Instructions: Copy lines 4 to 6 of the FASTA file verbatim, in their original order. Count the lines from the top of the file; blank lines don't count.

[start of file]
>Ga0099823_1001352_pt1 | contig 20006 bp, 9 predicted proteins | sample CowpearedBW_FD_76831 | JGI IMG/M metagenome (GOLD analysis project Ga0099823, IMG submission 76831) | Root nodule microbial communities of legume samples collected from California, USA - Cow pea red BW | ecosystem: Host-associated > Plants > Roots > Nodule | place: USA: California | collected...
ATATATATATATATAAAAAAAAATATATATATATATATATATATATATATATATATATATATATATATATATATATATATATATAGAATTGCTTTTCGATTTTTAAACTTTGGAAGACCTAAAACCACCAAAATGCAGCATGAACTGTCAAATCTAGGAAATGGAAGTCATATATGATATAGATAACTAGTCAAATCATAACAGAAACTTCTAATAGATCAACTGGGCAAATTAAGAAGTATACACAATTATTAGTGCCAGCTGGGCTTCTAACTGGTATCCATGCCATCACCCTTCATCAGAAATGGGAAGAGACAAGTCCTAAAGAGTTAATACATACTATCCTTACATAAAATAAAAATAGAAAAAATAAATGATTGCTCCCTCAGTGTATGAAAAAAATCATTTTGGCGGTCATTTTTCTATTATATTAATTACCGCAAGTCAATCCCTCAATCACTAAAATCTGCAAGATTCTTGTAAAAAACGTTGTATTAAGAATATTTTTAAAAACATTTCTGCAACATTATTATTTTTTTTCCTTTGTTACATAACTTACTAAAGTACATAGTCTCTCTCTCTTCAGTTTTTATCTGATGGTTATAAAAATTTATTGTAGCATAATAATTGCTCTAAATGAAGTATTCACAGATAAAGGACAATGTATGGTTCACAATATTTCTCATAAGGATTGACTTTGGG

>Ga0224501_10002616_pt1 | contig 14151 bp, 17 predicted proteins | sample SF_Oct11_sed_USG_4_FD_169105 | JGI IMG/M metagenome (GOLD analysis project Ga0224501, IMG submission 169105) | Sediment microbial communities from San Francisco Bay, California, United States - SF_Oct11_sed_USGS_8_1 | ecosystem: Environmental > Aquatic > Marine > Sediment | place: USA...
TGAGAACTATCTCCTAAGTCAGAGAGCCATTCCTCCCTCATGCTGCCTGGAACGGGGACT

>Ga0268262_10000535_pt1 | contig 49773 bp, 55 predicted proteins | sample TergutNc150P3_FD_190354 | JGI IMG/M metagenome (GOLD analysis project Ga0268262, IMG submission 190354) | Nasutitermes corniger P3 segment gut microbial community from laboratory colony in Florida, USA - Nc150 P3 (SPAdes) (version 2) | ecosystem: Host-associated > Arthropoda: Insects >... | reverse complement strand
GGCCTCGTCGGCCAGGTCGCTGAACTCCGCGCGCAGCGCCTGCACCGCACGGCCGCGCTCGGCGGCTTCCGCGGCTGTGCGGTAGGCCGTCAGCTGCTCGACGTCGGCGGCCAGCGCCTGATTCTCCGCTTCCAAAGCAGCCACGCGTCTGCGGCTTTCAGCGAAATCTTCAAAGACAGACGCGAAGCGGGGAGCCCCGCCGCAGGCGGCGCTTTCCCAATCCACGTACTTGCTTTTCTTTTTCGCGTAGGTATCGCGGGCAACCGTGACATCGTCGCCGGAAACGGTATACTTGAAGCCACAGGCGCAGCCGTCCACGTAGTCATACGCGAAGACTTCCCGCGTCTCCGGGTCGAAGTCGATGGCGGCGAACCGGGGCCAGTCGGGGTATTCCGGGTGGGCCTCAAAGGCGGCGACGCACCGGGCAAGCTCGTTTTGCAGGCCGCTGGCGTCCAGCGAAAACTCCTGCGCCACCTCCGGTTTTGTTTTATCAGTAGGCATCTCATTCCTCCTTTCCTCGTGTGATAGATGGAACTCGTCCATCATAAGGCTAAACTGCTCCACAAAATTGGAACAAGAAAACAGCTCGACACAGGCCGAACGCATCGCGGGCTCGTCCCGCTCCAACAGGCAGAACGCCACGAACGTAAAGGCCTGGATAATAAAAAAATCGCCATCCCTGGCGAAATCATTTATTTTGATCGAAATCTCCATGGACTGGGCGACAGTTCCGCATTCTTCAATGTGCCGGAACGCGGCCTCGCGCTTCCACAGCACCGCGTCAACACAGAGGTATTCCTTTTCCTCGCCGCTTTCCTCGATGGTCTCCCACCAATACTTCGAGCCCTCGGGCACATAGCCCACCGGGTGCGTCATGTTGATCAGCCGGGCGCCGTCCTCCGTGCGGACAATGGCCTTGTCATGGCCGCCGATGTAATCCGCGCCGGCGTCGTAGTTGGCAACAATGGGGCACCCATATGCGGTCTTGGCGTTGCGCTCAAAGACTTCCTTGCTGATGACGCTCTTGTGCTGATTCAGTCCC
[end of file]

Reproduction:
TGAGAACTATCTCCTAAGTCAGAGAGCCATTCCTCCCTCATGCTGCCTGGAACGGGGACT

>Ga0268262_10000535_pt1 | contig 49773 bp, 55 predicted proteins | sample TergutNc150P3_FD_190354 | JGI IMG/M metagenome (GOLD analysis project Ga0268262, IMG submission 190354) | Nasutitermes corniger P3 segment gut microbial community from laboratory colony in Florida, USA - Nc150 P3 (SPAdes) (version 2) | ecosystem: Host-associated > Arthropoda: Insects >... | reverse complement strand
GGCCTCGTCGGCCAGGTCGCTGAACTCCGCGCGCAGCGCCTGCACCGCACGGCCGCGCTCGGCGGCTTCCGCGGCTGTGCGGTAGGCCGTCAGCTGCTCGACGTCGGCGGCCAGCGCCTGATTCTCCGCTTCCAAAGCAGCCACGCGTCTGCGGCTTTCAGCGAAATCTTCAAAGACAGACGCGAAGCGGGGAGCCCCGCCGCAGGCGGCGCTTTCCCAATCCACGTACTTGCTTTTCTTTTTCGCGTAGGTATCGCGGGCAACCGTGACATCGTCGCCGGAAACGGTATACTTGAAGCCACAGGCGCAGCCGTCCACGTAGTCATACGCGAAGACTTCCCGCGTCTCCGGGTCGAAGTCGATGGCGGCGAACCGGGGCCAGTCGGGGTATTCCGGGTGGGCCTCAAAGGCGGCGACGCACCGGGCAAGCTCGTTTTGCAGGCCGCTGGCGTCCAGCGAAAACTCCTGCGCCACCTCCGGTTTTGTTTTATCAGTAGGCATCTCATTCCTCCTTTCCTCGTGTGATAGATGGAACTCGTCCATCATAAGGCTAAACTGCTCCACAAAATTGGAACAAGAAAACAGCTCGACACAGGCCGAACGCATCGCGGGCTCGTCCCGCTCCAACAGGCAGAACGCCACGAACGTAAAGGCCTGGATAATAAAAAAATCGCCATCCCTGGCGAAATCATTTATTTTGATCGAAATCTCCATGGACTGGGCGACAGTTCCGCATTCTTCAATGTGCCGGAACGCGGCCTCGCGCTTCCACAGCACCGCGTCAACACAGAGGTATTCCTTTTCCTCGCCGCTTTCCTCGATGGTCTCCCACCAATACTTCGAGCCCTCGGGCACATAGCCCACCGGGTGCGTCATGTTGATCAGCCGGGCGCCGTCCTCCGTGCGGACAATGGCCTTGTCATGGCCGCCGATGTAATCCGCGCCGGCGTCGTAGTTGGCAACAATGGGGCACCCATATGCGGTCTTGGCGTTGCGCTCAAAGACTTCCTTGCTGATGACGCTCTTGTGCTGATTCAGTCCC